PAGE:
Self Storage Financial Model (Construction, Operations & Exit)
Considering investing in a self-storage facility? This might be an easier way for entry-level real estate investors to get into the game. Why?
Because operating self-storage facilities is easier, safer, and more profitable than many other start-up businesses. Additionally, according to a Global Industry Analysts report published in September 2020, self-storage has proven to be recession-resistant, as well as COVID proof. Research forecasts that the return on investment (ROI) and compound annual growth rate (CAGR) on self-storage properties will continue to be high over the next few years. Because of this, many investors are looking for ways to invest in self-storage.
One of the skills among others necessary to succeed in the self-storage sector is the ability to analyze the financial viability of opportunities. It has never been more critical to be able to analyze a prospective deal and project the future cash flow of new space coming online:
- What the construction process and costs involve
- When construction starts and its duration
- How will the Net Operating Income look as it leases up and when it’s stabilized
- The projected future cash inflows from self-storage rentals
- The operating costs involved
- The financing of the self-storage project with debt and equity.
Use our Financial Model to plan the Self-Storage construction, and subsequent rental operations for several years before exiting your investment. The model generates cash flows on a project and equity basis and calculates the relevant metrics to assess the feasibility of your investment (cash on cash, Internal Rate of Return, net present value, loan to value, debt yield, coverage ratio and DSCR). The financing options for the project include equity funding from investors and an amortizing loan.
So, a quick overview of the model, in the contents tab you can see the structure of the model and by clicking on any of the headlines to be redirected to the relevant worksheet.
On the manual tab you can feed the general information for the model such as: model name, responsible, timeline of the model and date and currency conventions.
Additionally, there is a description of the color coding of the model in the same tab. Inputs are always depicted with a yellow fill and blue letters, call up (that is direct links from other cells) are filled in light blue with blue letters while calculations are depicted with white fill and black characters.
There is also a color coding for the various tabs of the model. Yellow tabs are mostly assumptions tabs, grey tabs are calculations tabs, blue tabs are outputs tabs (that is effectively results or graphs) and finally light blue tabs are admin tabs (for example: the cover page, contents, and checks).
Moving on to the inputs tab, you can adjust the various assumptions of the model based on the specifications and requirements of your business (in yellow whatever can be amended as an assumption). So effectively you can adjust a set of inputs such as construction costs (Land & Related Costs, Administrative Costs, Permits and Other, Hard Costs, Building Operations, Closing Costs, Finance Costs), along with monthly rental revenue for each unit, percentage vacancy per unit, rent escalation rates, bad debt and other revenues, debt and equity financing, management expenses, repairs & maintenance, refurbishments, utilities, marketing, and insurance, as well as property taxes. Afterwards you can set debt financing assumptions (interest rates, tenor in years, loan type, and debt issuance costs), and valuation assumptions such as the exit year when the self-storage facility will be sold, the exit cap rate and selling costs, as well as the discount rates used (project and equity).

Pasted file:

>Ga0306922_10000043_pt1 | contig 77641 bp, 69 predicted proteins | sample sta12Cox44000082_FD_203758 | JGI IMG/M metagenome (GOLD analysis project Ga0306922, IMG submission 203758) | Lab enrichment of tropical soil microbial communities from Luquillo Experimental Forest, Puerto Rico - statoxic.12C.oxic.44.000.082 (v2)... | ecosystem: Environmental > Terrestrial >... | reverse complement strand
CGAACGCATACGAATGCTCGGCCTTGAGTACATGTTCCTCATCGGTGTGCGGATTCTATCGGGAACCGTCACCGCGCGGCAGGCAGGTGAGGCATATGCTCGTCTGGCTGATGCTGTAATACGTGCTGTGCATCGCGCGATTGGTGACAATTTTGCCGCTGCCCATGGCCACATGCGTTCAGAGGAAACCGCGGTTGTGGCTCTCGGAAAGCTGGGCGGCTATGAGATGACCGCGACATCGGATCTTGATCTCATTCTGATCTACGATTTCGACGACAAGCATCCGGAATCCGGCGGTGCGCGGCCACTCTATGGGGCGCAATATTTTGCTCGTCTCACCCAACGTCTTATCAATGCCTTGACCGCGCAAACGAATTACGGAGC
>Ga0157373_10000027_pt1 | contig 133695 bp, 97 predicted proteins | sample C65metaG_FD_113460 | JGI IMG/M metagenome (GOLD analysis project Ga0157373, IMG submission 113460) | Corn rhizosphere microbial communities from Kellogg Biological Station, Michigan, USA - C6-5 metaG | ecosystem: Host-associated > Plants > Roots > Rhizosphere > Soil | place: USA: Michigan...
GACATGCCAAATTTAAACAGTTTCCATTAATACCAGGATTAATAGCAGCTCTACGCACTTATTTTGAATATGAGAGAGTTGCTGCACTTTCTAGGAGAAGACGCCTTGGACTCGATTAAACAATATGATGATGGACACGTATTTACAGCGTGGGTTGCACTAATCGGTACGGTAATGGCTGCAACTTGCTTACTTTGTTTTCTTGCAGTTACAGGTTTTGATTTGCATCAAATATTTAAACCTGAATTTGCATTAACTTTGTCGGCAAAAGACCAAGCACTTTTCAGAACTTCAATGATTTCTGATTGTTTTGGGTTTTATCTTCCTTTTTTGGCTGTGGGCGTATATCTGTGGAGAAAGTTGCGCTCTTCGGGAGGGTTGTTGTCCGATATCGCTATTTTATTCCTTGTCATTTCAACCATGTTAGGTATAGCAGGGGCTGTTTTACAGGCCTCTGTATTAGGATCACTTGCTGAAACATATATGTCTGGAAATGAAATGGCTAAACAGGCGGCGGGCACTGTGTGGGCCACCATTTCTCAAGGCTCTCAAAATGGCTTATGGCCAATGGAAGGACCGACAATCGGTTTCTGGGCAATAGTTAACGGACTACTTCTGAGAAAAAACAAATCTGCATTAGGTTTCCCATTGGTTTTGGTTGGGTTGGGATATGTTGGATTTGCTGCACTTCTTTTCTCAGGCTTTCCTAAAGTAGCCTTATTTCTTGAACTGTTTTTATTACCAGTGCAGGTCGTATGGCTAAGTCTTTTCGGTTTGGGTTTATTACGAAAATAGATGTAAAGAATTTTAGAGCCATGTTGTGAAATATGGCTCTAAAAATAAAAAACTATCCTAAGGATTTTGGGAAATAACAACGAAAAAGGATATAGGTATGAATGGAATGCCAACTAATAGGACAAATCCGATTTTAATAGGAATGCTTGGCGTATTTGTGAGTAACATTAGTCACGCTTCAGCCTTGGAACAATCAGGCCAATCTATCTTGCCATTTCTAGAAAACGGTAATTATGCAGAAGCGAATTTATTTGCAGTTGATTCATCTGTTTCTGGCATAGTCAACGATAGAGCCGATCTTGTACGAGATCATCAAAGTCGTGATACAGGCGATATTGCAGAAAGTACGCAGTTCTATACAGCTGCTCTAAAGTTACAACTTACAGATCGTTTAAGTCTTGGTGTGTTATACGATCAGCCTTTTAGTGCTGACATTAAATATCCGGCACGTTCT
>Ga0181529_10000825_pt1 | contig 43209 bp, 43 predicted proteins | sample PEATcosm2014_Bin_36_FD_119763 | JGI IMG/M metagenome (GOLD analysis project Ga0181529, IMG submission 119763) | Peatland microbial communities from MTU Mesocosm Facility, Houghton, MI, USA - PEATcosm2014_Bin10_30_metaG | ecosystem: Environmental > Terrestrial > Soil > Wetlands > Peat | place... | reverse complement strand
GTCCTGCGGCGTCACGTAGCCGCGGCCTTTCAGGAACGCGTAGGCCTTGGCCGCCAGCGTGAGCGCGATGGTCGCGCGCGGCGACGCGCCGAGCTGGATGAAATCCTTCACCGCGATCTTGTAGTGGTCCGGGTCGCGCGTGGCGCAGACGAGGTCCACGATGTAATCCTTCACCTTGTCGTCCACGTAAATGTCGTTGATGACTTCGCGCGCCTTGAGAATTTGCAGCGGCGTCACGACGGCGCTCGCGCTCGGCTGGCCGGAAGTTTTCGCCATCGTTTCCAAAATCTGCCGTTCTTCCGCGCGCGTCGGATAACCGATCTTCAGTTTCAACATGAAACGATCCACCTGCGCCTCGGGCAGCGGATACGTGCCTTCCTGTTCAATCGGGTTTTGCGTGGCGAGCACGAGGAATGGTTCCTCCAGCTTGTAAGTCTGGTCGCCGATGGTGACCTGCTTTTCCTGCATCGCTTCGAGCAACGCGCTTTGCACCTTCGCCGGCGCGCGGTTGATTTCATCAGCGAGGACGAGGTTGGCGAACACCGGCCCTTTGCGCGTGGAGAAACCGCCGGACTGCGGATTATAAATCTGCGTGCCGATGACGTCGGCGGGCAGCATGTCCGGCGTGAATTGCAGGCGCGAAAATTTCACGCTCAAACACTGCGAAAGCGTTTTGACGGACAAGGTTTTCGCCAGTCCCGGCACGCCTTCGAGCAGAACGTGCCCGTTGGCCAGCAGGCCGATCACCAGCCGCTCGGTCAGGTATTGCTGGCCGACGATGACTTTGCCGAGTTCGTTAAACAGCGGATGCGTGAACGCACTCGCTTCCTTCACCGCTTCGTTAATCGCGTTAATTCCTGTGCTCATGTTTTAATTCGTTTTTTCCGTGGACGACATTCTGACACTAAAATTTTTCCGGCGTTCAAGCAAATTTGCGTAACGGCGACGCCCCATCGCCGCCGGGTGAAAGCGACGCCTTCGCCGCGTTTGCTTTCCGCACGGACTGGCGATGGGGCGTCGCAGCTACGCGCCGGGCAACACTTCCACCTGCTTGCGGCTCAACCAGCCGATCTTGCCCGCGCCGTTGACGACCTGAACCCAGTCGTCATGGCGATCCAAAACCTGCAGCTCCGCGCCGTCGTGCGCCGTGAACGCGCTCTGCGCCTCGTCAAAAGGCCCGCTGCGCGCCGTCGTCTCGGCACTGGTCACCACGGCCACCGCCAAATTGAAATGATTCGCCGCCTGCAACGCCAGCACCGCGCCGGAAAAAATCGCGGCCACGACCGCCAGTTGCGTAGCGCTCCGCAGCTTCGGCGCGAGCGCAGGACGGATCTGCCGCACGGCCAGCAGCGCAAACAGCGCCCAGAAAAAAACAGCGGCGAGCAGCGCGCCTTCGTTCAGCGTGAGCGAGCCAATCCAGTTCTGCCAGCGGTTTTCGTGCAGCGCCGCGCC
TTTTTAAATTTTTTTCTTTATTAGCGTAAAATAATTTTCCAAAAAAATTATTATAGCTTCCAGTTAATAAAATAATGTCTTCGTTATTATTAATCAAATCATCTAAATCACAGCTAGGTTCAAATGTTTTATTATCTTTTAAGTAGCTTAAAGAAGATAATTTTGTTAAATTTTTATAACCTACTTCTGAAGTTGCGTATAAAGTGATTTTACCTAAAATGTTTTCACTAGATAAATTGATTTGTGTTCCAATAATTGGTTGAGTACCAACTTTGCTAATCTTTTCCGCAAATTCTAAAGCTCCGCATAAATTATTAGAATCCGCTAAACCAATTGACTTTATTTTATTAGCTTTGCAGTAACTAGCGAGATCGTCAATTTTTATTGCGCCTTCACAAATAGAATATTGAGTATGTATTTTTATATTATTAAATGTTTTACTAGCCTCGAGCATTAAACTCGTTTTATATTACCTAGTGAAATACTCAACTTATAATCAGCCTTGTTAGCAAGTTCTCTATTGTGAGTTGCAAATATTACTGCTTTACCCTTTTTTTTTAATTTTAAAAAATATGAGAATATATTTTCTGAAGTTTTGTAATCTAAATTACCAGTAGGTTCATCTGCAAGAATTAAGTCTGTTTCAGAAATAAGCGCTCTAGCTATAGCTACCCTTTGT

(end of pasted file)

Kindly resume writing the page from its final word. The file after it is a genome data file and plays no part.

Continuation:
On the calculation tab, all calculations are performed. The calculations follow the same logical flow as the in the inputs tab. As already mentioned, no inputs from the user are needed here, as all the inputs are fed in the yellow cells on the inputs tab mainly. So, in this tab revenues, expenses, financing flows and free cash flows are calculated.
On the Outputs tab everything is aggregated into a cash flow statement, together with a free cash flow on a project basis as well as on an equity basis. The same is done on a yearly basis on the next Output tab.
The most important investment metrics are presented on the ratios tab where you will find all the relevant KPIs summarized.
Additionally on the charts tab, a series of charts are presented: sources and uses, construction costs, revenues, expenses, net operating income, debt service, debt balance, debt service coverage ratio, debt yield, internal rate of returns, net present values, cash on cash and cap rate evolution.
Finally, the checks tab where the most critical checks are aggregated. Whenever you see an error message in any page, you should consult this page to see where the error is coming from.